Sodium Hydroxide and Sodium Tripolyphosphate Effects on Bind Strength and Sensory Characteristics of Restructured Beef Rolls
Restructured beef rolls formulated with 1% NaCl (controls) or with 1% NaCl plus 0.07% NaOH or 0.375% sodium tripolyphosphate (STPP) had different (p < 0.05) relative bind strength and cooked yield, as follows: STPP > NaOH > controls. Percent cooked yield was inversely affected (p < 0.05) by added water level (5 > 10 > 20%). Bind values were lower (p < 0.05) in rolls with 20% added water. NaOH and STPP rolls had higher pH (p < 0.05) than controls (6.28, 6.22, and 6.07, respectively). Panel cohesiveness, juiciness, and acceptability scores were also generally higher (p < 0.05) for NaOH and STPP rolls, compared to controls. There was a high correlation (0.93) between panel cohesiveness scores and instrumental bind values. At 20% added water, STPP rolls were preferred, but at 10% added water, STPP and NaOH rolls were similar in overall acceptability. Thus, if added water level is not too high, NaOH alone or perhaps with other binding agents may be an alternative to phosphates in cooked beef rolls.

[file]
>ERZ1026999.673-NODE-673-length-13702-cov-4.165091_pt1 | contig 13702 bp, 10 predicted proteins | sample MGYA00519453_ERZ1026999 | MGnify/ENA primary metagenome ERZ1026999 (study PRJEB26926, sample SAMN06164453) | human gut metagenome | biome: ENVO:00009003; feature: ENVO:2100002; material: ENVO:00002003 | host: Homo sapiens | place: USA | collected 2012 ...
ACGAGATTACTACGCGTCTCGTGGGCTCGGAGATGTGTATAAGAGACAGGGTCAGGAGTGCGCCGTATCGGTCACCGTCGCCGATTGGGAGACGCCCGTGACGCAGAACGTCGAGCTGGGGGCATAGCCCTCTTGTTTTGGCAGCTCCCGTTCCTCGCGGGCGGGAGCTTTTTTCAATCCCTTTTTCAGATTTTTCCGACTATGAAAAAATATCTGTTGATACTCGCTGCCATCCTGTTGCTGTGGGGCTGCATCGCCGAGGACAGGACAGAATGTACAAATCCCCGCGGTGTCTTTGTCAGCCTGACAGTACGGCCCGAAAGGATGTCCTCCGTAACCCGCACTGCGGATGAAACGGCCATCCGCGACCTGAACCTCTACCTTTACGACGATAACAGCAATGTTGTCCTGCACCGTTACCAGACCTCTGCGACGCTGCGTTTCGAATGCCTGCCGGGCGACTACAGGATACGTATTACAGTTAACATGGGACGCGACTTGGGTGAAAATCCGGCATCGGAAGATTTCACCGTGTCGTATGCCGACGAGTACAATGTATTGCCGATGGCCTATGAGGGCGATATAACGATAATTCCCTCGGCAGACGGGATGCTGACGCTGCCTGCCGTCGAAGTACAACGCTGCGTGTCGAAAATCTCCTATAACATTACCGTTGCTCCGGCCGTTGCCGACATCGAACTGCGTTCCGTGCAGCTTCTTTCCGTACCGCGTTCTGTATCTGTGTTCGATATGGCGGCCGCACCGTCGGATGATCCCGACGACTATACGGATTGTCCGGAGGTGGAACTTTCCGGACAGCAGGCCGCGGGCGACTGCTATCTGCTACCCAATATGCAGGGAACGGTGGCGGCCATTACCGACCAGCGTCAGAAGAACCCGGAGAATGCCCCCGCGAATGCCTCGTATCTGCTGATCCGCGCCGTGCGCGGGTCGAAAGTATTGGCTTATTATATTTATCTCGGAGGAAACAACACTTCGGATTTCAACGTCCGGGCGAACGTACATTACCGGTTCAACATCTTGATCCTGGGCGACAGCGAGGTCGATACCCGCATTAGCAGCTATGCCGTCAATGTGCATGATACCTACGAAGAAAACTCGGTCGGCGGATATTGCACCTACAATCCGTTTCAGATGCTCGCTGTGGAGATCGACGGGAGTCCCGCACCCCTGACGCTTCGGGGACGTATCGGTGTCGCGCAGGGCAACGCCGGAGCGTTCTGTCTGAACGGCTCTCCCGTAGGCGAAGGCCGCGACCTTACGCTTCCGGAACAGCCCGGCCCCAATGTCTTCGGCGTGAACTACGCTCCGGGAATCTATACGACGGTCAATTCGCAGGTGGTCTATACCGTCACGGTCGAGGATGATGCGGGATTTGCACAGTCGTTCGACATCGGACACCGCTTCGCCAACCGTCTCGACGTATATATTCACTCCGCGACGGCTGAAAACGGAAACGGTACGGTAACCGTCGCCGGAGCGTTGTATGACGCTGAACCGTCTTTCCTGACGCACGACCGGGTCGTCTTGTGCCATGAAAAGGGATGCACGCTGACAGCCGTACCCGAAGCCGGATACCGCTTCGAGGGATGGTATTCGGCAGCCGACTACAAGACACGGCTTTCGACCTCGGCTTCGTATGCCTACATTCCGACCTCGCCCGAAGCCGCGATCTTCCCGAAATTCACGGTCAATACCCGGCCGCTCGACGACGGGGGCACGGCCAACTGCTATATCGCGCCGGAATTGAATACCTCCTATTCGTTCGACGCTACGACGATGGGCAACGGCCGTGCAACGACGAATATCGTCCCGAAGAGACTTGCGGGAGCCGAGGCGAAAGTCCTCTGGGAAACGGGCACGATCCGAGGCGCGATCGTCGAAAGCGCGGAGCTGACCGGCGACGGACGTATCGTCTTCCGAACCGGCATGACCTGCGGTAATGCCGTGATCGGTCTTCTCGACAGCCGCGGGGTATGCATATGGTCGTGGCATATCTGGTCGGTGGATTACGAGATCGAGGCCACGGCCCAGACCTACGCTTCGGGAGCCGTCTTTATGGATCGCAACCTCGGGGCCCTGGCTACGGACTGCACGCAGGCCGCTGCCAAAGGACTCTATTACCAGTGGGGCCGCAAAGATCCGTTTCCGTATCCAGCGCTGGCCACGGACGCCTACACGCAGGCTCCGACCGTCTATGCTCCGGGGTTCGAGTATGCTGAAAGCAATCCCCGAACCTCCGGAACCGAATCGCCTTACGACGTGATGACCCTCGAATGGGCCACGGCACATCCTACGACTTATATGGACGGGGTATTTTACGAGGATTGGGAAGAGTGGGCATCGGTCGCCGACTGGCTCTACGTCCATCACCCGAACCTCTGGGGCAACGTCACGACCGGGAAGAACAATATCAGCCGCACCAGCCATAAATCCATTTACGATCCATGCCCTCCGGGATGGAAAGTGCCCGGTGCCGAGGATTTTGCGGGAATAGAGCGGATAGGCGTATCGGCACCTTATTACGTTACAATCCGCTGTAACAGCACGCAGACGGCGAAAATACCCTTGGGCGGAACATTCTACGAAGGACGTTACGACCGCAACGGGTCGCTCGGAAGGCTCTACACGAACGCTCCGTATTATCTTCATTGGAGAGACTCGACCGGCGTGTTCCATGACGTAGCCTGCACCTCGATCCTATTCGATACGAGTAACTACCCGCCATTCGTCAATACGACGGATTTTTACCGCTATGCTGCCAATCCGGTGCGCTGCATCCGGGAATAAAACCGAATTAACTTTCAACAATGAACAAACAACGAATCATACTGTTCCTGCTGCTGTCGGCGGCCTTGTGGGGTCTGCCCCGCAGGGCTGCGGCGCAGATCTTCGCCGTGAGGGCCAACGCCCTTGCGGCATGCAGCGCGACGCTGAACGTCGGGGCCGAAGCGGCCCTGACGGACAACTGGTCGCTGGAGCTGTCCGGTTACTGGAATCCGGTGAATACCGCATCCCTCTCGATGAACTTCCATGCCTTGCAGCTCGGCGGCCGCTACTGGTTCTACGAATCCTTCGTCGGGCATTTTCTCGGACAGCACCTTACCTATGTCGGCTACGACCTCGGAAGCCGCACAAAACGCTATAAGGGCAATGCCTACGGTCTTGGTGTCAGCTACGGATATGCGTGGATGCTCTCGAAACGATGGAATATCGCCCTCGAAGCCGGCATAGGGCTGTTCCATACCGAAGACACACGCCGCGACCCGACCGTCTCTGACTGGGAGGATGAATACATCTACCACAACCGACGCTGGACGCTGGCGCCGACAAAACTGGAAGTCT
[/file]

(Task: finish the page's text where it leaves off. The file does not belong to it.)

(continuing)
Moiseev, I. V. and Cornforth, D. P. 1997. Sodium hydroxide and sodium tripolyphosphate effects on bind strength and sensory characteristics of restructured beef rolls. Meat Sci. 45:53-60.